Alternating between real and magic, past and present, friendship and romance, hope and despair, The Astonishing Color of After is a novel about finding oneself through family history, art, grief, and love.
My Review: I just finished discussing this book with my class, and they loved it. It is a bit of a longer book and moves somewhat slowly, but even my students who didn’t finish it in time insisted that I should use it again next year. The writing is absolutely stunning. Pan depicts humanity in ways that are very powerful. She integrates color and emotion to connect readers to the characters. We had two one-hour class periods to discuss this book, and there were so many things to talk about. Discussion was easy, and students made meaningful connections with the book. This book is simply unforgettable. I recommend it highly and hope it wins some awards in January!
Teachers’ Tools for Navigation: My students said that they Googled the colors within the text as they read. We spent a lot of time talking about the colors as an effective writing tool. I asked students to think of a moment in their lives that they’d be willing to share. Then, I asked them to attach a color with the moment. They shared beautiful stories of working at drive-ins, meeting their SOs, visiting places with friends, etc. The colors they attached with the images were fascinating and made the stories come alive.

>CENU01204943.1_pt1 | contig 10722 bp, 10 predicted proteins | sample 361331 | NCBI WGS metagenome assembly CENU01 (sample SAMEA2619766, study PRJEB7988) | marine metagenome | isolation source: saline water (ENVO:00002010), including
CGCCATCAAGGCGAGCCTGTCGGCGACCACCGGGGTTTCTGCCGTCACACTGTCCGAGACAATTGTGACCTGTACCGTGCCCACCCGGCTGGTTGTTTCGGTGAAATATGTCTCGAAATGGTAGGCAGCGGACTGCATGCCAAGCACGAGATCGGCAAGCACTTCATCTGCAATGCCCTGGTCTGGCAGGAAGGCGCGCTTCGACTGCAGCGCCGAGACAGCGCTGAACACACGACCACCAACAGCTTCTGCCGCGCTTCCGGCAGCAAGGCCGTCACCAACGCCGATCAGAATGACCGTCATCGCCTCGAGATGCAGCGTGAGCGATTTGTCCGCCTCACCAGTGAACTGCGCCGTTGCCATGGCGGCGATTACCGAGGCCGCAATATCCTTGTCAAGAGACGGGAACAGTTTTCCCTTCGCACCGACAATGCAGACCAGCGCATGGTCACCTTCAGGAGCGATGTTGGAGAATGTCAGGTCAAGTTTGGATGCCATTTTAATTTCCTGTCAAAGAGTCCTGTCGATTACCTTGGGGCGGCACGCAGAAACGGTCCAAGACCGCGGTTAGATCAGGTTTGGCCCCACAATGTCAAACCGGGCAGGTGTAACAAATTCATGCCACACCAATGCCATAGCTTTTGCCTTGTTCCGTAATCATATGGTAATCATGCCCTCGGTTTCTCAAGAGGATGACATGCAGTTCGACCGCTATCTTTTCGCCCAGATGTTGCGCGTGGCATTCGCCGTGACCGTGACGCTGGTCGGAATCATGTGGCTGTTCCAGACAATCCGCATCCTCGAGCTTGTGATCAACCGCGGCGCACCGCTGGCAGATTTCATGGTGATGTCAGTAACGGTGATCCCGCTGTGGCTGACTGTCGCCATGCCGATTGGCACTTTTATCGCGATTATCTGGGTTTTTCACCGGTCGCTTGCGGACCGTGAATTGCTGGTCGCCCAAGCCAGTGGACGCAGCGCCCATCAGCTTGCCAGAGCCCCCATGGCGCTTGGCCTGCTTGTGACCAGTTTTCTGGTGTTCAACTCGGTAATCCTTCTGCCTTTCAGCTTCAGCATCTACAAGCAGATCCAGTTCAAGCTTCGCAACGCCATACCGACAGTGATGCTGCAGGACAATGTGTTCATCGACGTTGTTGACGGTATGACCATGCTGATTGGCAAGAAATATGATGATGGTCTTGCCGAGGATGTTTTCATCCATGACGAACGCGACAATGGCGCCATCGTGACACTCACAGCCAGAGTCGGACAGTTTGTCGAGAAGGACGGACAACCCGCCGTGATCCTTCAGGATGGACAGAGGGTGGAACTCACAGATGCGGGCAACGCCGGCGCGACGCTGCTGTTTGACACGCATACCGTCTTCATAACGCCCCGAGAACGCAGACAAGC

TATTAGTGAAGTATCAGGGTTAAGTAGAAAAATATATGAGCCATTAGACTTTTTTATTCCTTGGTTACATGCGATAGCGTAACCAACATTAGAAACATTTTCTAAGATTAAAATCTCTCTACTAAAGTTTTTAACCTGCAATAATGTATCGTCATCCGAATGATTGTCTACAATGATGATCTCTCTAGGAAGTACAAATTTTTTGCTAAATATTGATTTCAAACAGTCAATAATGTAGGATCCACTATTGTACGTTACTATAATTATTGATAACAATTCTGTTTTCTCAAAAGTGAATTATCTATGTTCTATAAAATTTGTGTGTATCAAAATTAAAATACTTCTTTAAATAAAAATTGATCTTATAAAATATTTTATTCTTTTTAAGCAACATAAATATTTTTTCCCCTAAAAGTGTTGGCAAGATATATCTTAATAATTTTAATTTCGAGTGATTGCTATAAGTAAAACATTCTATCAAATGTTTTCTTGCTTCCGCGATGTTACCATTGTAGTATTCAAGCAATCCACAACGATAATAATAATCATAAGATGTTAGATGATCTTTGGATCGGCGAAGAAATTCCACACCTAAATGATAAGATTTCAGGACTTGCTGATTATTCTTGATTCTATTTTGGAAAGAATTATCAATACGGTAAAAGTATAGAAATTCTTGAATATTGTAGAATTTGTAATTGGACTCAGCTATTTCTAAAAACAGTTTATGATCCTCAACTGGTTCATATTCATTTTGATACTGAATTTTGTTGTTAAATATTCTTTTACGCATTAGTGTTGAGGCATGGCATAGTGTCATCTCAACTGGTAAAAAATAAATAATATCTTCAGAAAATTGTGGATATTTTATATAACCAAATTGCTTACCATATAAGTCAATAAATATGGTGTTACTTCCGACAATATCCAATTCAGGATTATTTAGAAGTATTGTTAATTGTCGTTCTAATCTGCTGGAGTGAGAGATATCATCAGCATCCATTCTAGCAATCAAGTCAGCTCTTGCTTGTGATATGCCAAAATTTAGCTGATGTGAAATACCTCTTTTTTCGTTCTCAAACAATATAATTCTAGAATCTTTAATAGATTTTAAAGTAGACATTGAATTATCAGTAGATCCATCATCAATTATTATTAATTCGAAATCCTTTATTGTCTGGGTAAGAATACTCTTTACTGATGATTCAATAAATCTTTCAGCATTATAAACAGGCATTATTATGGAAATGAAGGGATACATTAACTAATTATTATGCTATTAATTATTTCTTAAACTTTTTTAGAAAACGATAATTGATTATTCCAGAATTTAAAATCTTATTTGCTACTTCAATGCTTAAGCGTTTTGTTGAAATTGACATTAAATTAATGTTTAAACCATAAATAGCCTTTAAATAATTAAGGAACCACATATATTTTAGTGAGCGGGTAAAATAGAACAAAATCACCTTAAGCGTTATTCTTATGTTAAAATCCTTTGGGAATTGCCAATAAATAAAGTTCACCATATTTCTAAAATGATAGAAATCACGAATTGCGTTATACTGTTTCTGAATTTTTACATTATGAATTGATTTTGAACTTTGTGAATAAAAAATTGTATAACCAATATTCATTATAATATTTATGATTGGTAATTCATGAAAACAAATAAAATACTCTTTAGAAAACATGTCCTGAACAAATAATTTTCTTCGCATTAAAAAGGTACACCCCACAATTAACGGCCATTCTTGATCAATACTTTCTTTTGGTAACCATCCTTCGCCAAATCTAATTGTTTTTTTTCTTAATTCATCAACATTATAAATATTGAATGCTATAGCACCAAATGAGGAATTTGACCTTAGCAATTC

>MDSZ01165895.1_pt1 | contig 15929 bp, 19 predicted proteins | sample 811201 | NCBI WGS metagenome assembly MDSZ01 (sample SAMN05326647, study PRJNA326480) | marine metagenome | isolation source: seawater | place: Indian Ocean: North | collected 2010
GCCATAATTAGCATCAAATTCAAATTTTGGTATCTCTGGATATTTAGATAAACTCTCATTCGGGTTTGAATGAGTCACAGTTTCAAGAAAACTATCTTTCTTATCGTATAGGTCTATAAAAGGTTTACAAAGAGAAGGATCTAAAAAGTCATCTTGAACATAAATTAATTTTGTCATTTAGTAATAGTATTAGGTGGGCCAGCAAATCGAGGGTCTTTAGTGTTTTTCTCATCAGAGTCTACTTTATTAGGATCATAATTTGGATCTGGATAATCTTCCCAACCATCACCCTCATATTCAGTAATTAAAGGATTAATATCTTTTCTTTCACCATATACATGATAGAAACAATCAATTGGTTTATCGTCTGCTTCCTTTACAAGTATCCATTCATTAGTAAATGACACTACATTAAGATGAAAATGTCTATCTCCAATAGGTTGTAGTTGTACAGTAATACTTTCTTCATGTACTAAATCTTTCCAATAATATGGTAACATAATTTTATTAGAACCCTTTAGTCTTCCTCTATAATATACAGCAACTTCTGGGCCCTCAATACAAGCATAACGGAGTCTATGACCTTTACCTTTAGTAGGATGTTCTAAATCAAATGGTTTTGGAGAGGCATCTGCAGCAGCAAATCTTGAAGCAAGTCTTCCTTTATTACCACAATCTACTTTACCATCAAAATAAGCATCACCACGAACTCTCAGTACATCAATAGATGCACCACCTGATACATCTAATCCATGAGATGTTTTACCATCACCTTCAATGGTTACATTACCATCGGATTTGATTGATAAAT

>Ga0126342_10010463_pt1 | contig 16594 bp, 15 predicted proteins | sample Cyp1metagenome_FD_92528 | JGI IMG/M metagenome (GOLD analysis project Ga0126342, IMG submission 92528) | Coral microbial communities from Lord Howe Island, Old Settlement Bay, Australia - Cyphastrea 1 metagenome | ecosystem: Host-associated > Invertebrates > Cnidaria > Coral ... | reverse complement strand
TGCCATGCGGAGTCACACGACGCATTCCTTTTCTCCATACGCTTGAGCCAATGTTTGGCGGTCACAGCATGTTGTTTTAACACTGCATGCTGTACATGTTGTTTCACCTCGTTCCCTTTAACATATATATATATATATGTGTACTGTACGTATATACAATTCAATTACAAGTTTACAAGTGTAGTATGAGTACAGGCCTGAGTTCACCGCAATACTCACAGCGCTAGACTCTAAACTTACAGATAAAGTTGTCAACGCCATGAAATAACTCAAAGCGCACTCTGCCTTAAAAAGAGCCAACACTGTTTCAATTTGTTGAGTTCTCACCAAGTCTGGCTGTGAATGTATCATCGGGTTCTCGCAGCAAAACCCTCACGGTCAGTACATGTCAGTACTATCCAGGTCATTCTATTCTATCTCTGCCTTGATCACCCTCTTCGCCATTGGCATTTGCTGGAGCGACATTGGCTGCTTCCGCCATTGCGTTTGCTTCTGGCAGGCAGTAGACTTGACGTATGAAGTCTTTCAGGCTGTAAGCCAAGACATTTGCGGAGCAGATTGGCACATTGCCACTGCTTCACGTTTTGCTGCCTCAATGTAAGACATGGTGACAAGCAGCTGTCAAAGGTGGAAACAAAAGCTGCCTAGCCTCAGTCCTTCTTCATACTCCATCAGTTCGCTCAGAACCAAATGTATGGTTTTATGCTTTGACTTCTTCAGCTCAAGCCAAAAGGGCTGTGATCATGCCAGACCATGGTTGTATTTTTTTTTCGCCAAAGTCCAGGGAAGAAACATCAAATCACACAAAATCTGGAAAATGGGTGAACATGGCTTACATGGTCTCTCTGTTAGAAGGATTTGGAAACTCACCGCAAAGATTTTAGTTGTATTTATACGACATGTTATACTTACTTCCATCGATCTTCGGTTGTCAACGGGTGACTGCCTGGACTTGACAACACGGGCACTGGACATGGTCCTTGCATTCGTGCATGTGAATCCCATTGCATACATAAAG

- How does the author incorporate magical realism in the text? Is it effective?
- Did Leigh and Axel’s relationship feel realistic to you? Why or why not?
- Which scenes are beautifully written, and how do they demonstrate excellent writing?
- Should we forgive Leigh’s father? Why might he make the decisions he makes?
We Flagged: “Once you figure out what matters, you’ll figure out how to be brave.”
Read This If You Loved: Goodbye Days by Jeff Zentner, When the Moon Was Ours by Anna-Marie McLemore, Miles Away From You by A. B. Rutledge, All the Bright Places by Jennifer Niven, Looking for Alaska by John Green, Forgive Me, Leonard Peacock by Matthew Quick